The Supreme Court of the United States heard oral arguments regarding state-level Faithless Elector laws in Colorado and Washington State on May 13, 2020. At stake was whether state laws that bound Electors to vote as they pledged were Constitutional. They should issue their ruling in the coming weeks. (For much more background on this, including the relevant precedents, check out the Faithless Elector Argument Preview, posted on the SCOTUS-Blog. It’s informative, and not over-burdened with legalese.)

During oral arguments back in May, the Justices seemed keen to avoid electoral “chaos.” The chaos the Justices seem to want to avoid is that of Electors willfully or frivolously breaking their pledges. But even if the Court rules in favor of the state laws, the Electoral College vote will remain susceptible of being altered. (538.com does a nice job of contextualizing as well.)

According to FairVote.org, along with those states with Faithless Elector laws, there are a total of 32 states that have no such laws. In that absence, Electors are therefore free actors.

2020-FE-no-penalty

 

Of the 32 states with no laws against an Elector breaking his/her pledge, 15 states (representing 144 Electoral College votes – light green on the map above) have no penalty whatsoever, while another 17 states are regarded as “safer,” or less likely to defect, even though they also have no such laws, because they have a strong, party-based vetting process. These states (gray on the map) represent 181 EC votes.

The question, then, is not whether the upcoming Supreme Court ruling will deal with willful petulance and protest votes. It seems likely that in upholding Washington and Colorado’s laws–if that’s how they rule–will deal with it. Up to a point.

Beyond that point, however, it means that there are 325 Electors who might be susceptible to voting against their pledge. No one is suggesting that all would vote against their pledge.

But in Faithless Elector, there is a very thin margin of victory for one candidate. Only three Electoral votes are needed to alter the outcome. In the real world, if the 32 states without laws against breaking an electoral pledge do nothing more to pass their own laws, and conspirators like those in my book were to target Electors in those states, they could reverse the supposed outcome of the presidential race.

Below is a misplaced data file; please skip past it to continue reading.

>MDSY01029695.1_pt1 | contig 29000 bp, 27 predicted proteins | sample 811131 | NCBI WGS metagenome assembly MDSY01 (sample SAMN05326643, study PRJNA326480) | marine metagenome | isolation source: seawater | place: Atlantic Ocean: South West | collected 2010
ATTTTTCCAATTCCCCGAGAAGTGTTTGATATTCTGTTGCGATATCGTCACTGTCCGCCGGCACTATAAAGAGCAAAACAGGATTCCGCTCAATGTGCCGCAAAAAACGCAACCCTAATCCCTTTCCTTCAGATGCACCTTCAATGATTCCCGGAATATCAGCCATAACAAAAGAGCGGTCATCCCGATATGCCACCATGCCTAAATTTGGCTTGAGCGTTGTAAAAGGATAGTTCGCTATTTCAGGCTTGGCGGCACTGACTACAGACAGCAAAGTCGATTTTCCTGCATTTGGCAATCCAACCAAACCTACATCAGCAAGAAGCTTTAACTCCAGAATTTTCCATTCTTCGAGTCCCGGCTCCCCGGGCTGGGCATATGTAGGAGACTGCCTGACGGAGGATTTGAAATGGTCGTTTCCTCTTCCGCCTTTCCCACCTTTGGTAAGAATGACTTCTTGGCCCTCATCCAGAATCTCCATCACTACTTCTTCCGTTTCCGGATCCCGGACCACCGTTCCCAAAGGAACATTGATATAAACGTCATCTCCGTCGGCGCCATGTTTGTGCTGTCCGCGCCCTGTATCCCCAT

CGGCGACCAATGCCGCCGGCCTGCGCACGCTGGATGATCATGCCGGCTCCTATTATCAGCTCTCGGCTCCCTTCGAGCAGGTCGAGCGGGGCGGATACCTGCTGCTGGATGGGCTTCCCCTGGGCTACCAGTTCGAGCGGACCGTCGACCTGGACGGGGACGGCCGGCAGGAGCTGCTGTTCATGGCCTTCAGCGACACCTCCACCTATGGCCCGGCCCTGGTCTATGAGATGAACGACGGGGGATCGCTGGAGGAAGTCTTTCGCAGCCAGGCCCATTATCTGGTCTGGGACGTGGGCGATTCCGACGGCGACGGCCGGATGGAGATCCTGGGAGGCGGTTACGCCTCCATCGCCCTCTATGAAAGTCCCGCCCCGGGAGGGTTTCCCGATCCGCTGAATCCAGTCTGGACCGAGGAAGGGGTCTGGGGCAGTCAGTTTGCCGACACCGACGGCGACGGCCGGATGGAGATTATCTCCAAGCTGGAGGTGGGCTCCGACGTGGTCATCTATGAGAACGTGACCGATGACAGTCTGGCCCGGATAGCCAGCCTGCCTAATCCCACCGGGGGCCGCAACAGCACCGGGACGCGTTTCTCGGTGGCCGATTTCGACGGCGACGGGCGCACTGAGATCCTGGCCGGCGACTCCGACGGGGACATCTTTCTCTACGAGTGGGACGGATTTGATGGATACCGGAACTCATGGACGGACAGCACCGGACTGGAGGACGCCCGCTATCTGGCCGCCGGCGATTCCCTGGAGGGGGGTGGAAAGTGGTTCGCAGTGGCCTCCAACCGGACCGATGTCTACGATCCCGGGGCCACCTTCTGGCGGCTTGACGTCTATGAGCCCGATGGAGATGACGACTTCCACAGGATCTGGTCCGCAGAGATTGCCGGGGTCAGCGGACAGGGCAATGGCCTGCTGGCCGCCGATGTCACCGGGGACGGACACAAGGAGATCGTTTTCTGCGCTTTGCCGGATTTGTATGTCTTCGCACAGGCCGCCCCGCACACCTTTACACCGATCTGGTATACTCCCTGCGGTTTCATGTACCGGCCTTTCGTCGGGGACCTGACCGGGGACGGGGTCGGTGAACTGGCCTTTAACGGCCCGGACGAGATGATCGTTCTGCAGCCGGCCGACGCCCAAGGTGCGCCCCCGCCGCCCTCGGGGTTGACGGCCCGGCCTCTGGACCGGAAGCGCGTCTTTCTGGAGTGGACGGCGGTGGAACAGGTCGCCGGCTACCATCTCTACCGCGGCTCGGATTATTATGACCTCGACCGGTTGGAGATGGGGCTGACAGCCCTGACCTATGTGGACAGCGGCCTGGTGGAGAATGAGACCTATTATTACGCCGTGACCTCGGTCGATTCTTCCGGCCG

It’s true that those who have been through party vetting would be far less likely to vote against their pledge. But for those who have read Faithless, you know that there are always inroads bad actors can make, and that fake news, fake voter fraud, corruption and murder, all figure into the Faithless conspirators’ equation to get the “right man” into the White House.

Chaos indeed. And worse.

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The Imogen Trager #NoirPolitik Thrillers at a glance:

Faithless Elector – Everyone thinks the election is over, but six weeks is a long time in politics. An idealistic, young researcher stumbles onto a plot to steal the presidency, with deadly consequences.

Dark Network – Without law, there’s only power. FBI Agent Imogen Trager is alone and in grave danger from a conspiracy she failed to destroy. She’ll have to fight against time, a sinister network, and even her own colleagues to defeat it.

Emergency Powers (Oct. 1) – No battle plan survives contact with the enemy. The investigation that was FBI Agent Imogen Trager’s undoing may be the key to stopping a brutal, false flag terrorist attack meant to tighten a puppet president’s grip on power.

trilogy-draft

James McCrone is the author of the Imogen Trager political suspense-thrillers  Faithless Elector and Dark Network about a stolen presidency, a conspiracy, and a nation on edge.The third book, Emergency Powers, is coming October 1st, and he’s at work on a fourth book called Bastard Verdict (w/t) .

NetGalley-EmgPwrs

 

You can check out and review Emergency Powers for free on NetGalley.

 

 

_JMc-contact20Find them all through BookShop.org.  They are also  available at Amazon, Barnes & Noble, and Powell’s Books.

Link to REVIEWS

If you live in Philadelphia, you can pick up your copies at Head House Books, or in Princeton at Cloak & Dagger Books.
For a full list of appearances and links to reviews, check out:  JamesMcCrone.com